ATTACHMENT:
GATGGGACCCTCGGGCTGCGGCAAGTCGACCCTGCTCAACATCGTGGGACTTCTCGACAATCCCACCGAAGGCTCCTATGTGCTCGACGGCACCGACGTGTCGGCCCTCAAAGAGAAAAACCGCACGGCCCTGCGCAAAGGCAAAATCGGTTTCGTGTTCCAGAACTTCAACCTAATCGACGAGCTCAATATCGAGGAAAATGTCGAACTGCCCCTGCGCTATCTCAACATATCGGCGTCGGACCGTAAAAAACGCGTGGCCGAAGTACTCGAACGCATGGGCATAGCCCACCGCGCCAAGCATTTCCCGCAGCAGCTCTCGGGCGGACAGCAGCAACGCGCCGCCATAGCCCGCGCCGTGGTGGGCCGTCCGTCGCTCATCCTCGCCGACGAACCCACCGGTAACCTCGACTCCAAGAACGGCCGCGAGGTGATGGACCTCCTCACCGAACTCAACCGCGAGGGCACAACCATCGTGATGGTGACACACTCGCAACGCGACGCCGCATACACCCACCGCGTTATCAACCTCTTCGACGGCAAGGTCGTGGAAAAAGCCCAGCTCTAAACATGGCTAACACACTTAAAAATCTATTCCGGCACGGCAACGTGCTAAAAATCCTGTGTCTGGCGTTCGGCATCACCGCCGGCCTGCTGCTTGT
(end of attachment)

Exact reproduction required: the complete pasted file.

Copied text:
GATGGGACCCTCGGGCTGCGGCAAGTCGACCCTGCTCAACATCGTGGGACTTCTCGACAATCCCACCGAAGGCTCCTATGTGCTCGACGGCACCGACGTGTCGGCCCTCAAAGAGAAAAACCGCACGGCCCTGCGCAAAGGCAAAATCGGTTTCGTGTTCCAGAACTTCAACCTAATCGACGAGCTCAATATCGAGGAAAATGTCGAACTGCCCCTGCGCTATCTCAACATATCGGCGTCGGACCGTAAAAAACGCGTGGCCGAAGTACTCGAACGCATGGGCATAGCCCACCGCGCCAAGCATTTCCCGCAGCAGCTCTCGGGCGGACAGCAGCAACGCGCCGCCATAGCCCGCGCCGTGGTGGGCCGTCCGTCGCTCATCCTCGCCGACGAACCCACCGGTAACCTCGACTCCAAGAACGGCCGCGAGGTGATGGACCTCCTCACCGAACTCAACCGCGAGGGCACAACCATCGTGATGGTGACACACTCGCAACGCGACGCCGCATACACCCACCGCGTTATCAACCTCTTCGACGGCAAGGTCGTGGAAAAAGCCCAGCTCTAAACATGGCTAACACACTTAAAAATCTATTCCGGCACGGCAACGTGCTAAAAATCCTGTGTCTGGCGTTCGGCATCACCGCCGGCCTGCTGCTTGT